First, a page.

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Why government and SEO don’t mix

Photo credit: Dan the Man

You can practically hear the moral outrage screaming between the lines:

“Four government departments spent almost £6m ensuring their websites appeared on search engine results pages in the last two financial years, according to newly released figures.” (BBC)

Apparently DEFRA, the Department of Health, and others, have been resorting to paid search and running up large bills. So far, so what? “Government department squanders cash on pointless marketing” is hardly news. They’ve been doing it for years. Every time someone fancies some new departmental pencils they embark on a rebranding exercise. It’s practically law.

The BBC helpfully tries to explain what paid search is, and gets it wrong: “Organisations can pay search engines to ensure their websites appear at the top of users’ searches. They are often charged for each person who accesses their sites via the link.”

Often? How about “always”? I don’t know a single search engine that doesn’t charge by the click. They certainly don’t do it for free.

But aside from the BBC’s poor research skills, the real scandal here is that government departments are using PPC advertising at all. They don’t need to. All they need is to do some serious SEO work and optimize the bejesus out of their web pages. Then they’ll get to the top of Google without having to resort to expensive PPC. As it is, this is the internet equivalent of dad dancing: the government trying to get down wit’ der kidz by using SEO techniques and getting it wrong.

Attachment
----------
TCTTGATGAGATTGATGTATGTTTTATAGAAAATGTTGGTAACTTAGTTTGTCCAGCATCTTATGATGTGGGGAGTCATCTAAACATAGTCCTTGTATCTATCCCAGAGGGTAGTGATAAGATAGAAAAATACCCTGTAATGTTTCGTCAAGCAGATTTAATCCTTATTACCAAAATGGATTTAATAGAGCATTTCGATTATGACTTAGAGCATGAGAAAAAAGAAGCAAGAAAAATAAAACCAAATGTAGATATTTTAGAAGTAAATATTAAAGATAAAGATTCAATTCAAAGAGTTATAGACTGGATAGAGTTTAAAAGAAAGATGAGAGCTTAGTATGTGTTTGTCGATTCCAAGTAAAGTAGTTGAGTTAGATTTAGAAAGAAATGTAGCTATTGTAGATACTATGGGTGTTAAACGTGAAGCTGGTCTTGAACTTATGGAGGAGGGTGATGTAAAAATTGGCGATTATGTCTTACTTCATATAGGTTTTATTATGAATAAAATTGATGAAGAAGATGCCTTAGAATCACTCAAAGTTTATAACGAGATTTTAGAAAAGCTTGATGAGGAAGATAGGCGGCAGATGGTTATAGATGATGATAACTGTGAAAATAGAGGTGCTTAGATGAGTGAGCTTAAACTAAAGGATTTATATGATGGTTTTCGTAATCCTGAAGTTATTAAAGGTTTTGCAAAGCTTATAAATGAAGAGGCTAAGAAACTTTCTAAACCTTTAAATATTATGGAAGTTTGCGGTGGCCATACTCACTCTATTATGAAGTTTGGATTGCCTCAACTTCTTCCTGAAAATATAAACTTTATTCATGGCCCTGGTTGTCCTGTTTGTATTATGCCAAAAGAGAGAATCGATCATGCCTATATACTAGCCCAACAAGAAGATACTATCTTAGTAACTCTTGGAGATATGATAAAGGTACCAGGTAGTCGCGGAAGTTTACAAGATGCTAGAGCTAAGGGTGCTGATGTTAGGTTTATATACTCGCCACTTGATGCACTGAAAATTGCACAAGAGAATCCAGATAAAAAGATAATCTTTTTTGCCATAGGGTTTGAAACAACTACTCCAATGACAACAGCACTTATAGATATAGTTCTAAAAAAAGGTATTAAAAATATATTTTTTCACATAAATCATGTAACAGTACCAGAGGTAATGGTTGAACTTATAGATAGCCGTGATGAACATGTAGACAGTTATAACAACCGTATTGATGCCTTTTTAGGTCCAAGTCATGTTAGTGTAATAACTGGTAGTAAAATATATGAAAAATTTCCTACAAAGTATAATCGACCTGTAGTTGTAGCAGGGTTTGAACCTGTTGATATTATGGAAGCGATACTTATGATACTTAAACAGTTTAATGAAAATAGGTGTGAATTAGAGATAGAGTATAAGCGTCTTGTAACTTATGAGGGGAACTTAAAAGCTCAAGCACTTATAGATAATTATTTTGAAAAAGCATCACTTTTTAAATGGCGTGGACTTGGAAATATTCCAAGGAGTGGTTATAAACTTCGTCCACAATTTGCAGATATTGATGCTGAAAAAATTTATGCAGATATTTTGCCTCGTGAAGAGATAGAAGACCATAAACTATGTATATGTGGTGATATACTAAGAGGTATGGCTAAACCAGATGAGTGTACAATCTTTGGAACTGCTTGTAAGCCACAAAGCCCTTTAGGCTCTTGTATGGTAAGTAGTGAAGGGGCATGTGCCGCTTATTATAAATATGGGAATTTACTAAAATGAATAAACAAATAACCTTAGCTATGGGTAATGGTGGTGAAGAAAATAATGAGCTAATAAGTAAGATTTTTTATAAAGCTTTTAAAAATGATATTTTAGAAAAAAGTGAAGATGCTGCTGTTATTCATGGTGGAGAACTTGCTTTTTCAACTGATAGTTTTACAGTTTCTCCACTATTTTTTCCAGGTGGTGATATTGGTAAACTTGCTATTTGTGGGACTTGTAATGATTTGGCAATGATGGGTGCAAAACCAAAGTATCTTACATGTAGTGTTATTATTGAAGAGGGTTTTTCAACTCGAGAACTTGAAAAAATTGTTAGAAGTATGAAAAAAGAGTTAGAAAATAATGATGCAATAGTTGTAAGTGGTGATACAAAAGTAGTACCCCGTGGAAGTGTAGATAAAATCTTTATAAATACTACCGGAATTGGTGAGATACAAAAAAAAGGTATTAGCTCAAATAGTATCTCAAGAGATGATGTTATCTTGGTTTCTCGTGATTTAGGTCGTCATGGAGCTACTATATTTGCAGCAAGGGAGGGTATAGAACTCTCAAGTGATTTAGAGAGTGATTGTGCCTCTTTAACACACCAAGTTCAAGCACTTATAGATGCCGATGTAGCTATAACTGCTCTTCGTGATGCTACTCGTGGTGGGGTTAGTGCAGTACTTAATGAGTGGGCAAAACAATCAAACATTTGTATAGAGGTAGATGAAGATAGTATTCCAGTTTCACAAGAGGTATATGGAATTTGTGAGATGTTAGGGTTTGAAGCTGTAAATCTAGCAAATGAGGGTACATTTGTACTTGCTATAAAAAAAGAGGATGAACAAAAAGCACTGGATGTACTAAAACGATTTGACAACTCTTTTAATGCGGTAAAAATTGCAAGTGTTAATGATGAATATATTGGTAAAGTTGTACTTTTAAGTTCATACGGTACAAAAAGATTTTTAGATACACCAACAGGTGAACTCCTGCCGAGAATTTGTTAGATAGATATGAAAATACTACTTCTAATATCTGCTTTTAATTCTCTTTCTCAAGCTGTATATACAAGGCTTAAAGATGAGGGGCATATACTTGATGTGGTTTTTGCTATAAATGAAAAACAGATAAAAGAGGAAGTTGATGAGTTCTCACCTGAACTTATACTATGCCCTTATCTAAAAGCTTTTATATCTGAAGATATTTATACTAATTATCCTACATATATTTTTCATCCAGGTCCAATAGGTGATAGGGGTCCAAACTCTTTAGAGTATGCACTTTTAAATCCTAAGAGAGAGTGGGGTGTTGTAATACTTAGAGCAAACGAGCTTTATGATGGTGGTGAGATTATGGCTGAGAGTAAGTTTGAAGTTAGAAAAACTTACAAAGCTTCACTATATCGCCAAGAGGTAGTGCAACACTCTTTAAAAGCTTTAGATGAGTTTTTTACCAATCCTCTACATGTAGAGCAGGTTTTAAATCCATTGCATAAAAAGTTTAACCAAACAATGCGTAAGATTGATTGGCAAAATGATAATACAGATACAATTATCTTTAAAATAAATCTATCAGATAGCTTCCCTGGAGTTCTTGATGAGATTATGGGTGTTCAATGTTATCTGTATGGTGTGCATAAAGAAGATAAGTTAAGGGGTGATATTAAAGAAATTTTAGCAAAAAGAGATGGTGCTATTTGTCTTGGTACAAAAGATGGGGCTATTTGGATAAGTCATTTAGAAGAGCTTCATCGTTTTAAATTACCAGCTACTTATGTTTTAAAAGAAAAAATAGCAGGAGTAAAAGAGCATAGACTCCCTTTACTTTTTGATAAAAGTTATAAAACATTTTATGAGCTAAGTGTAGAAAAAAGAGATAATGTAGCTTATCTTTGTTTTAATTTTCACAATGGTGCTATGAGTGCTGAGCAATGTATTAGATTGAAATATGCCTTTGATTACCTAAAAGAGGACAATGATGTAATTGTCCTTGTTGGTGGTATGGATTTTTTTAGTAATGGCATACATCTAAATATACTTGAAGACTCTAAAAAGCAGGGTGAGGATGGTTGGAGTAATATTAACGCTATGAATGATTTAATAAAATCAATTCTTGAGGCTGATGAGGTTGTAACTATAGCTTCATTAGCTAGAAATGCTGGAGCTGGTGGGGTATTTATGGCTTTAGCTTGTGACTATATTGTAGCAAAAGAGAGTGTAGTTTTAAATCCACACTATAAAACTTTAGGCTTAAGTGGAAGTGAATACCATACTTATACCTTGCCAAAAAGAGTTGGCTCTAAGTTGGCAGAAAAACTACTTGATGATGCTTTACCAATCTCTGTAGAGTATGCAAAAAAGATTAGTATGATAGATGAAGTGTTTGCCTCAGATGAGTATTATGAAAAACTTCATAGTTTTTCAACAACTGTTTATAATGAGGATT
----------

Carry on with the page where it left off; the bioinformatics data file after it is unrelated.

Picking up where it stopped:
But what really got my goat, tied it up and did unspeakable things to it was Tory MP Damian Hinds’ reaction to these figures:

“Of course there are times and subjects when getting the information out there is an absolute imperative.

“But in general I don’t see why government departments should spend large sums improving their showing on search engines.

“I would have thought the search engines themselves should ensure official information is easy to find.”

Pardon? “Search engines themselves should ensure official information is easy to find”? You might have thought that search engines should act as a government mouthpiece Damian, but you would have been wrong.

A search engine is not a library catalogue. They’re a commercial concern, and for all that Google massages its own ego by propounding its fatuous motto “Don’t be evil”, it’s ruled by naked commercialism. Public service doesn’t come into it. If I ring up NHS Direct, I expect to be given impartial advice because it’s a public body. If I ring up GlaxoSmithKline and recount my symptoms to them, I expect to be sold something (or to be hung up on).

Search engines don’t do anything out of the goodness of their hearts, because they don’t have one (something a politician should relate to). They’re refreshingly amoral: anyone can buy their services, and that applies equally to governments, arms dealers, purveyors of hardcore pornography, and charities. But the operative word in that sentence is “buy”.

Whining that official information should get special treatment goes against the free market nature of the web, and besides, it’s a specious (and slightly alarming) argument. Government propaganda should come first? Henry Elliss made an excellent point about this on Econsultancy’s blog:

If the Government want priority-listing in search engines, what happens when the next election comes along? Do the incumbent party get first dibs on the top results for searches like “Immigration” and “Job losses”?

It’s a short step from automatic priority listing for government information to censorship. Of course, some would argue that it’s for our own good, but personally as a fairly autonomous adult, I’d like to be able to make my own mind up. And it’s my considered opinion that Damian Hinds is a halfwit.

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